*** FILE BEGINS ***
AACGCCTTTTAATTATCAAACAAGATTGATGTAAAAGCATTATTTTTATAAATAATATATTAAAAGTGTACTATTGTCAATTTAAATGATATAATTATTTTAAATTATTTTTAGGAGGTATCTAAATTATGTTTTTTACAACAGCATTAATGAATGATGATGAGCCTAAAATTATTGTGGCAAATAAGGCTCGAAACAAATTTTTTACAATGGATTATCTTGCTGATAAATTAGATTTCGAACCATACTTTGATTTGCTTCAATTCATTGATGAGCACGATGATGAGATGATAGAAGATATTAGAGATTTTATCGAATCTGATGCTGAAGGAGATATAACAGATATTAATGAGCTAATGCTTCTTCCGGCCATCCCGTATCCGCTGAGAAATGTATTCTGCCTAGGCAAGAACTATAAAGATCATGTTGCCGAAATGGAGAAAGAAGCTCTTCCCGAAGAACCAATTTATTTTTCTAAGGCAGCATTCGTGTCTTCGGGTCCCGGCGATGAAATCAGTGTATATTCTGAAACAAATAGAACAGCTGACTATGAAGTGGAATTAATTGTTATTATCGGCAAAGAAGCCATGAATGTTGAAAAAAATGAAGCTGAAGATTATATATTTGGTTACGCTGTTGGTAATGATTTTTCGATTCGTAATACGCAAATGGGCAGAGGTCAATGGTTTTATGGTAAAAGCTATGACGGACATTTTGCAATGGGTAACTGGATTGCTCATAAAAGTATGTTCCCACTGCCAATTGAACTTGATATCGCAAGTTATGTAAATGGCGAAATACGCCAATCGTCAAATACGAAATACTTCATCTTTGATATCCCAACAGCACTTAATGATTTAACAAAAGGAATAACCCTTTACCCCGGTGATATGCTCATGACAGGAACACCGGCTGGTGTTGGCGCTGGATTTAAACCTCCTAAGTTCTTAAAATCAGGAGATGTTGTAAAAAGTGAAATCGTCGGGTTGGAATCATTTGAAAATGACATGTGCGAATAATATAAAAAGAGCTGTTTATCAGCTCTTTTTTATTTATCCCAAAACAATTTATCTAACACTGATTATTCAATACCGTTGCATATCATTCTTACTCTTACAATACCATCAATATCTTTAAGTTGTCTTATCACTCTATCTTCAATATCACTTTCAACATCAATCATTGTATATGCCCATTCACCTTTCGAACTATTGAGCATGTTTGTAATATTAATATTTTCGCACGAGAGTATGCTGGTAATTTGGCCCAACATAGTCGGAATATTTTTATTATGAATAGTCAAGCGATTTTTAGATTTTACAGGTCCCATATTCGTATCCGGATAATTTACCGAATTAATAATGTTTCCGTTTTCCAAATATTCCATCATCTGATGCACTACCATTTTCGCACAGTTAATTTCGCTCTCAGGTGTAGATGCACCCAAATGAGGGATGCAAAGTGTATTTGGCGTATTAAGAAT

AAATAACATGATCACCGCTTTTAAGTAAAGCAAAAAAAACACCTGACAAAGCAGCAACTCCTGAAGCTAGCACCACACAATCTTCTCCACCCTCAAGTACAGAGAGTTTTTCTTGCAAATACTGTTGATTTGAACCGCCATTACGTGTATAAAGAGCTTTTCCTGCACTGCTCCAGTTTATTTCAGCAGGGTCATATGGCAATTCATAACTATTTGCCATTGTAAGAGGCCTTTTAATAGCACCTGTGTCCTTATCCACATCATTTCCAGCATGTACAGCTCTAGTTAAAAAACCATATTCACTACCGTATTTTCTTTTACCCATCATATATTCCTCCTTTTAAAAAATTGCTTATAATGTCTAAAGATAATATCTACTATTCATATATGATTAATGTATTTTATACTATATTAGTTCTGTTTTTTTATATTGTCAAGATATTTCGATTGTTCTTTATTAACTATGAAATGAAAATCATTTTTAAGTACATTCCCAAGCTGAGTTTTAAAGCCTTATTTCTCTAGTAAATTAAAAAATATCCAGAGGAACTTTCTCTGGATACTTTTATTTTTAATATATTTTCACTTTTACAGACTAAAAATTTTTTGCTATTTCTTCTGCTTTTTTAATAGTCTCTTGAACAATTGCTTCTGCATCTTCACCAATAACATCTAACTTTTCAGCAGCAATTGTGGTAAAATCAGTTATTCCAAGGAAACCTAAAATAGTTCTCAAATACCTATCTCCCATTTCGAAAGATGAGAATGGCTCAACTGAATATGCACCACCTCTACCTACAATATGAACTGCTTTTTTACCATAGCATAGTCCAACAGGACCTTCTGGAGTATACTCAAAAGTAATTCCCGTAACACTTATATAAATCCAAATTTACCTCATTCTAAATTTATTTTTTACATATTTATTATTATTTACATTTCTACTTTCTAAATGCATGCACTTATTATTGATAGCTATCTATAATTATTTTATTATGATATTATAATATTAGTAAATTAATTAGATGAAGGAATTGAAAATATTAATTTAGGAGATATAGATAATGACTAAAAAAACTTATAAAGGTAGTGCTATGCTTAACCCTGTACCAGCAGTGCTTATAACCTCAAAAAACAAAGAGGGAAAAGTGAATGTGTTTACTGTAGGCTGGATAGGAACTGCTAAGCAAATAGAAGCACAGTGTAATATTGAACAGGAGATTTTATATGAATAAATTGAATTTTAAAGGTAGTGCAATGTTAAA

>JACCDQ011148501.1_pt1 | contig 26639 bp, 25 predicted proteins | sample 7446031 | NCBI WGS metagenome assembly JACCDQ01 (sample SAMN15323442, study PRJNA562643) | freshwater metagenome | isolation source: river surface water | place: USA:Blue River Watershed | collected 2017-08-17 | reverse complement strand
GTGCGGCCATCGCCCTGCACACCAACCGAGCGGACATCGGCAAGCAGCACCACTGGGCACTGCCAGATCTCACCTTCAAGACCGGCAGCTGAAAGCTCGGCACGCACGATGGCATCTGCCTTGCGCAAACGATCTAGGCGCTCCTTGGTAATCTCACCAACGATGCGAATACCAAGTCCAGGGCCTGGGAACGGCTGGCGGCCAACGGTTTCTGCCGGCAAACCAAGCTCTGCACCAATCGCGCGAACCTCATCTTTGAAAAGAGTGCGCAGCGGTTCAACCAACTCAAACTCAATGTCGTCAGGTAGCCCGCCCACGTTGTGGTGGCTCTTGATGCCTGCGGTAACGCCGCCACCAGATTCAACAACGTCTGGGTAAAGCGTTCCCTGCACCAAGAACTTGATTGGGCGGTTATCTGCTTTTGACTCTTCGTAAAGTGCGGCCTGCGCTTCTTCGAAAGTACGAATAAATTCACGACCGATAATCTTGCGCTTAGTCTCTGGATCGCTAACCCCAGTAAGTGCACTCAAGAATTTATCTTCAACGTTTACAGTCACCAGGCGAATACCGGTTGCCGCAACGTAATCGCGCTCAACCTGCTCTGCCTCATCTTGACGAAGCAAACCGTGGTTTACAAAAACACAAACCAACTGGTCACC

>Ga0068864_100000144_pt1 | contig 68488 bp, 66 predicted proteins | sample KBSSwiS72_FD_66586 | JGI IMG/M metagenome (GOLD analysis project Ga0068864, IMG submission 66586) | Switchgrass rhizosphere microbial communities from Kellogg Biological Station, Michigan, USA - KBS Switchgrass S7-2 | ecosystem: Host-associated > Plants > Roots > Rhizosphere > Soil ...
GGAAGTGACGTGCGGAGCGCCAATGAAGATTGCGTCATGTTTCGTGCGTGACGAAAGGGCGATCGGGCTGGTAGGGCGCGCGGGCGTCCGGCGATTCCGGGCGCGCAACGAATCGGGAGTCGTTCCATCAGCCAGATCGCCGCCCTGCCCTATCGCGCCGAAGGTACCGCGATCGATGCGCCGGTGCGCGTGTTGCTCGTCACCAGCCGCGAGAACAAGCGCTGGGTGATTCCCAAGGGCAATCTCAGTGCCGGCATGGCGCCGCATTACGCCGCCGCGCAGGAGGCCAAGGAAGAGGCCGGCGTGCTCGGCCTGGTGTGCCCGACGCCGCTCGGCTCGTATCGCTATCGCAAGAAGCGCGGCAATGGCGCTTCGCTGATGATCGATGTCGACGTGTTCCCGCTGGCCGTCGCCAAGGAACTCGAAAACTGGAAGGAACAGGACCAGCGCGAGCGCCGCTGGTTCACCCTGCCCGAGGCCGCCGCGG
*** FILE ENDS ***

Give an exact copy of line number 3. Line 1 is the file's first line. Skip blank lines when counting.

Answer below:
>JACCDQ011148501.1_pt1 | contig 26639 bp, 25 predicted proteins | sample 7446031 | NCBI WGS metagenome assembly JACCDQ01 (sample SAMN15323442, study PRJNA562643) | freshwater metagenome | isolation source: river surface water | place: USA:Blue River Watershed | collected 2017-08-17 | reverse complement strand